Mirpur: Their bowling might struggle to defend 289 against Bangladesh. Their batting might not be resilient enough to dominate in all conditions. But on the subcontinent, India are the masters of the chase. And after having knocked off 321 in 36.4 overs in Hobart barely three weeks ago, they completed their highest successful ODI chase in Mirpur, against Pakistan, who are not exactly a weak bowling side. And leading the mammoth effort was that man Virat Kohli with a career-best 183. Forget the obscenities, forget the extreme emotions; with 11 hundreds, including three in his last four innings, Kohli is one of the most complete ODI batsmen in the world now.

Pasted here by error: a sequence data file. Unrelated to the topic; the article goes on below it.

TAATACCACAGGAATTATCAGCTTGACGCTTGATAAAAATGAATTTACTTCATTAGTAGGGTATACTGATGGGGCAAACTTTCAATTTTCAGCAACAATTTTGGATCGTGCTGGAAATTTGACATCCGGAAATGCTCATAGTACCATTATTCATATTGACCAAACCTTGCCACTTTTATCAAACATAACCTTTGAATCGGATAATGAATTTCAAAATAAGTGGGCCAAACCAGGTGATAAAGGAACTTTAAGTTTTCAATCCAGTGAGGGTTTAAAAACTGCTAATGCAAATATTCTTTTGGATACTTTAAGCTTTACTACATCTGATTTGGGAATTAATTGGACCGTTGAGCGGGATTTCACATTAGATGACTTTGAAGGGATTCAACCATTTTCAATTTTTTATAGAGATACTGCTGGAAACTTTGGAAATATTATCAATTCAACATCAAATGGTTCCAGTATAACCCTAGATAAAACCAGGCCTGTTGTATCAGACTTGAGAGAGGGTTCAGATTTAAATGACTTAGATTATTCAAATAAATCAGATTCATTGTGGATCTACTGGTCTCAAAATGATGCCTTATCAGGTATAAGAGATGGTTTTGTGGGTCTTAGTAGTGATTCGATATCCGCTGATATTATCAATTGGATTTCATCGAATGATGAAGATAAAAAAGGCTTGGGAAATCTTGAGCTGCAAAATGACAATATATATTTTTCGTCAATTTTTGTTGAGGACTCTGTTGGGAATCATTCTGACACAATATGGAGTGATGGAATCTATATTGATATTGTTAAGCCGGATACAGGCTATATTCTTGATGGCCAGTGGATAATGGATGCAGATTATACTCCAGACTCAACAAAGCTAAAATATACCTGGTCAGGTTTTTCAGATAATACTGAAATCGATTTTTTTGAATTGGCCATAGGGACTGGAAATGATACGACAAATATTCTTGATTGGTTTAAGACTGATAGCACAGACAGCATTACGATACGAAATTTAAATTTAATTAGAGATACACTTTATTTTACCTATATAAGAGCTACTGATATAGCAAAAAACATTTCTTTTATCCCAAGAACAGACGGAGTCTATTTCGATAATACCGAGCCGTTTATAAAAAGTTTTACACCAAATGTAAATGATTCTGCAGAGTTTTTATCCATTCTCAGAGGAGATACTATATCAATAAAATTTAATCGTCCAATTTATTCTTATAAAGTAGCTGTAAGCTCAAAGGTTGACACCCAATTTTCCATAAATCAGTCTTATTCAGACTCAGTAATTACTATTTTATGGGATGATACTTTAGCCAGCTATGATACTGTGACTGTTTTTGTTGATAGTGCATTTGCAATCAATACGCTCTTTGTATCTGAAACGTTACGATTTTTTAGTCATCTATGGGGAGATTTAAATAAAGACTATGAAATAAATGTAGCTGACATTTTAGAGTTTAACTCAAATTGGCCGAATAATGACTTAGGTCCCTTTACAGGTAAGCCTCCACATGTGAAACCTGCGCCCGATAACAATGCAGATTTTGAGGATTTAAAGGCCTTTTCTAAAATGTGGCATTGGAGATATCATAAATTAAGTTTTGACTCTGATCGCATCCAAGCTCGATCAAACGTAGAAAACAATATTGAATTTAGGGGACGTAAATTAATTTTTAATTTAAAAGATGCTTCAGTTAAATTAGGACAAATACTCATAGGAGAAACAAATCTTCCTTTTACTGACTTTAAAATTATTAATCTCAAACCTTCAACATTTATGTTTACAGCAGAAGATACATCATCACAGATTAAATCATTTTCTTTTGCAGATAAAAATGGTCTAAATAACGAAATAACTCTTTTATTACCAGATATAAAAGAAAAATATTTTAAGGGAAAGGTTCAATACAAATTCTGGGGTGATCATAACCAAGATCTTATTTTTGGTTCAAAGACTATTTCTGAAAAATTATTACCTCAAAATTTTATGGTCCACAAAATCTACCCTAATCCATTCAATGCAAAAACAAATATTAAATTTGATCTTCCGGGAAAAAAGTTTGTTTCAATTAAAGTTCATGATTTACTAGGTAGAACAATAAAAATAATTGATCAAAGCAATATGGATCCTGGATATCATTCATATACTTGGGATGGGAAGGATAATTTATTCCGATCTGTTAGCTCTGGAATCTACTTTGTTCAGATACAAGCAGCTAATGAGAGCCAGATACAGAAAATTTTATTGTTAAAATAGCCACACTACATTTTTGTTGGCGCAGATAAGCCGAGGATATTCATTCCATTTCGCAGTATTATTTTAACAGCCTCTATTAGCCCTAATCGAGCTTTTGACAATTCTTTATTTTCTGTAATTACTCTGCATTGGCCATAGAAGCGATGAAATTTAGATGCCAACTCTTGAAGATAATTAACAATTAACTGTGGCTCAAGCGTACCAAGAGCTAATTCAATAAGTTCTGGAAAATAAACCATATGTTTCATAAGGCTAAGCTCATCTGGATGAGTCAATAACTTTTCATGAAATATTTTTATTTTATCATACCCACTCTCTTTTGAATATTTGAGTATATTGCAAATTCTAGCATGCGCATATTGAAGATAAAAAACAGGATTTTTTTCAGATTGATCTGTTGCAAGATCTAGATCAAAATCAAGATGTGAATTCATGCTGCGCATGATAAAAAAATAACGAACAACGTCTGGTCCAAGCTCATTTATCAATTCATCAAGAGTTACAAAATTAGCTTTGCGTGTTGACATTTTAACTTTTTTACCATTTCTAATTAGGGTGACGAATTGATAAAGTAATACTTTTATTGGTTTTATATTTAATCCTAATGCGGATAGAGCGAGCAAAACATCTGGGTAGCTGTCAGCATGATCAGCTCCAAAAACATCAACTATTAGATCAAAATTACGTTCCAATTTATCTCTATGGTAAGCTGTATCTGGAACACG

When a boundary is needed, Kohli is the man. When the singles are needed, Kohli is the man. When a gap is to be found, Kohli is the man. He kept doing all of that for 148 deliveries against Pakistan. By the time he was done, he had hit 23 boundaries and made 183. India had lost Gautam Gambhir off the second ball of the innings. They lost just one more wicket in the next 272. Kohli's dominance was so complete, it left contrasting support performances from Sachin Tendulkar and Rohit Sharma in the shade. It certainly meant Mohammad Hafeez's and Nasir Jamshed's centuries were in vain. As was their 224-run opening stand, Pakistan's highest against India, and their second-highest ever.